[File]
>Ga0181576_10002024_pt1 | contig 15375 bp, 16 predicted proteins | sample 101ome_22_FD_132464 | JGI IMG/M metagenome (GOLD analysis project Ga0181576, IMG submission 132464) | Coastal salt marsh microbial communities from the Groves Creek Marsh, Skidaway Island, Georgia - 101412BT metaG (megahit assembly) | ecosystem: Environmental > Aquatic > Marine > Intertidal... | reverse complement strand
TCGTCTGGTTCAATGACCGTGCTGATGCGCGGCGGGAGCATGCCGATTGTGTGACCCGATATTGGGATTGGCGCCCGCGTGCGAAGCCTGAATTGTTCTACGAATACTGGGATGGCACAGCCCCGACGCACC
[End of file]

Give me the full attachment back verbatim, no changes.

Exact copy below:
>Ga0181576_10002024_pt1 | contig 15375 bp, 16 predicted proteins | sample 101ome_22_FD_132464 | JGI IMG/M metagenome (GOLD analysis project Ga0181576, IMG submission 132464) | Coastal salt marsh microbial communities from the Groves Creek Marsh, Skidaway Island, Georgia - 101412BT metaG (megahit assembly) | ecosystem: Environmental > Aquatic > Marine > Intertidal... | reverse complement strand
TCGTCTGGTTCAATGACCGTGCTGATGCGCGGCGGGAGCATGCCGATTGTGTGACCCGATATTGGGATTGGCGCCCGCGTGCGAAGCCTGAATTGTTCTACGAATACTGGGATGGCACAGCCCCGACGCACC